The Bible is alive like no other book, and The Voice draws you in like no other Bible.
Scholars, poets, musicians, and story tellers have come together to create this singularly unique translation that transports you into the Bible's narrative. Don't just read the Word, step into the story.
LATEST BLOG POST
April 19, 2016
With the death of Judas Iscariot, "the Twelve" were now "the Eleven." The rag-tag band of disciples returned to Jerusalem to await the promise of the Holy Spirit, but they needed to add one more to their number. Out of all his followers Jesus established "the Twelve," a strategic group to be with him and represent a reconstituted people of God. In the Old Testament, God's people were comprised of twelve tribes but the exile had scattered them to the four winds. READ MORE >
What others are saying
Since my work happened near the end of the process, I had the pleasure of seeing and experiencing the fruit of the effort that others had already put into the project. As I read through the New Testament, I was struck by several things. Even though my day-to-day job is to study and teach the New Testament, reading through The Voice helped bring to life the message of encouragement that pervades these writings. Through them we don’t just hear random voices of the various human authors. Rather, God's voice speaks through them, and it was His voice that I heard afresh when reading through these texts. In particular, it was God's message to the different Christian communities to remain faithful no matter how hard things get that I heard.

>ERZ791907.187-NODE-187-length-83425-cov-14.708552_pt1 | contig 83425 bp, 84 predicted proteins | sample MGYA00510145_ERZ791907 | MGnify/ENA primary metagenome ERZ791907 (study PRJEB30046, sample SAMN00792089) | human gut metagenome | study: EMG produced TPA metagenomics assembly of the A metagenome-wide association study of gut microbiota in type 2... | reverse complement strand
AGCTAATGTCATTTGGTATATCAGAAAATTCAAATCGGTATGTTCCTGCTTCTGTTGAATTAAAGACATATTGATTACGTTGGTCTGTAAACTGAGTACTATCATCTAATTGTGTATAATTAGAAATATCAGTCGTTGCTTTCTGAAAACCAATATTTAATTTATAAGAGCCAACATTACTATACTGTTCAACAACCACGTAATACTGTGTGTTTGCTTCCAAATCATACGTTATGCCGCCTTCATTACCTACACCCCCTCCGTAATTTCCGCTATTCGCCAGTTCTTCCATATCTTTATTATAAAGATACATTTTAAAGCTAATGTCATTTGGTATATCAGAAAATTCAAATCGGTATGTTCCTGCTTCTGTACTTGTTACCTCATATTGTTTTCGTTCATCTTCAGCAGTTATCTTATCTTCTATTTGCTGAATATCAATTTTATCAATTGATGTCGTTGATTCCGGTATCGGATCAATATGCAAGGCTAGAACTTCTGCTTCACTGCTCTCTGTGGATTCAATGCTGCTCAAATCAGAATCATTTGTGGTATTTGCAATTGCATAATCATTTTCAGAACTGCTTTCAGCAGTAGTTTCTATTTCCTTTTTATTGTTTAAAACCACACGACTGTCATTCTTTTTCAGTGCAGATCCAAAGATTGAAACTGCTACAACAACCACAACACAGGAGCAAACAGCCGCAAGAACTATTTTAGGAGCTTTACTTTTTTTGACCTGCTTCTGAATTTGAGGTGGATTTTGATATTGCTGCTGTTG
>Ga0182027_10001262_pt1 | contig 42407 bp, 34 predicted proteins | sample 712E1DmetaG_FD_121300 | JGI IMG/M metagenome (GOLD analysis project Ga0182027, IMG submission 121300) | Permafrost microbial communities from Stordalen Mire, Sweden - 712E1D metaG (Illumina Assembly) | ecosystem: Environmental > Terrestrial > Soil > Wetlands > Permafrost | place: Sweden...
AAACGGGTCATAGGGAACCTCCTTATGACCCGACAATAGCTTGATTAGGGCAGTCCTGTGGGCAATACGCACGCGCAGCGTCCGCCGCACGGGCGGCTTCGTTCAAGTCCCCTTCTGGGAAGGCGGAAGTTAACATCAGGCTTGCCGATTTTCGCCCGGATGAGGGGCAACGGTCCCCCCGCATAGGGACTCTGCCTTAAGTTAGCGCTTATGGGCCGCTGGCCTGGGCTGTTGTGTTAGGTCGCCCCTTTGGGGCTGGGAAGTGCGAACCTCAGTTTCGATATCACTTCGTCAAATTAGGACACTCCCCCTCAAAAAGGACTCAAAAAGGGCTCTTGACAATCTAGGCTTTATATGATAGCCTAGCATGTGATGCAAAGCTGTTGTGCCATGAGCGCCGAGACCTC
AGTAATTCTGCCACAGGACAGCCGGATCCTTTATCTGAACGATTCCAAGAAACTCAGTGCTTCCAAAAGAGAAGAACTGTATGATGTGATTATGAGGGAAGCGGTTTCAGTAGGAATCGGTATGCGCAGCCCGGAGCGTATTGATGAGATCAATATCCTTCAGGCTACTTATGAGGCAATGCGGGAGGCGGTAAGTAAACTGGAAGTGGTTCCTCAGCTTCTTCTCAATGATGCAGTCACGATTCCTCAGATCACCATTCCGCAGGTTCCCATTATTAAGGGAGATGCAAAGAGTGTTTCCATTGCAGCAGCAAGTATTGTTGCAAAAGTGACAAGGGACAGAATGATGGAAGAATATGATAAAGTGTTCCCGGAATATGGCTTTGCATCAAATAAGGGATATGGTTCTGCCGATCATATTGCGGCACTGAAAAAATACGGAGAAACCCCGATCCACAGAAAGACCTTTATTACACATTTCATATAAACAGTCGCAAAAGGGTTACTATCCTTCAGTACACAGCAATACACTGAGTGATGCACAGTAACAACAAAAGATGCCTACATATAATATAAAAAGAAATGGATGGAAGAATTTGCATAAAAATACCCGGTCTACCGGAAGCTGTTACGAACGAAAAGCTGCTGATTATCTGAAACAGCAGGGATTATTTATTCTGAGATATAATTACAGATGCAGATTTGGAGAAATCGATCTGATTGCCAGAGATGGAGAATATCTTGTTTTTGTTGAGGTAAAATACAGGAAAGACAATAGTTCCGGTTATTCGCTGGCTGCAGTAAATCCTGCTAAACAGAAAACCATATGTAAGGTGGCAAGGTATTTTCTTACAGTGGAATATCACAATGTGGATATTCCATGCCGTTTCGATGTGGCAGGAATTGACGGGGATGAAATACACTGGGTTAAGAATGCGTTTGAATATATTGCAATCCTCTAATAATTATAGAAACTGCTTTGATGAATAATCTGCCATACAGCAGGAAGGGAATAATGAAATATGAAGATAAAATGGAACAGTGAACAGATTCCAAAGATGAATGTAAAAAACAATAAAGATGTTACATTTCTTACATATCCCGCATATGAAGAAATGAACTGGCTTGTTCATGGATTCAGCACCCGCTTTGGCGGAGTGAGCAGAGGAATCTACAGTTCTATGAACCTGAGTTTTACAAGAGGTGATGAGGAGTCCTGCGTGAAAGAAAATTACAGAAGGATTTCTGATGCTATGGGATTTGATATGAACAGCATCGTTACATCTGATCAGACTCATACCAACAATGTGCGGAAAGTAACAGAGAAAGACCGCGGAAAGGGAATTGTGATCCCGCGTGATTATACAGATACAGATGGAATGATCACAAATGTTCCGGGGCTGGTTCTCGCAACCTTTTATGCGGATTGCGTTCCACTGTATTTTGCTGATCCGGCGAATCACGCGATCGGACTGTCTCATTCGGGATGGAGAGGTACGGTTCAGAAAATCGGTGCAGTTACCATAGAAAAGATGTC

With the waning cultural dominance of the church, the need for a contemporary expression of the church's faith as revealed in the Bible is becoming urgent. The early church struggled to follow God in their pluralistic world, where their claims to truth were not well received. As a result while reading through The Voice, the idea of faithfulness in the face of suffering was more pervasive than I had previously realized. The church today is and will be increasingly facing similar issues and needs a fresh encouragement to remain faithful in the midst of social pressure. Part of that faithfulness is the responsibility to continue to witness to the truth of the Anointed One. As we bring the message of the good news revealed in the Bible and communicated through The Voice, the culture may reject it because of its truth claims, but at least they won’t reject it because it is communicated with archaic or merely ecclesiastical terminology.
Ben Blackwell, PhD
Assistant Professor of Christianity
Houston Baptist University
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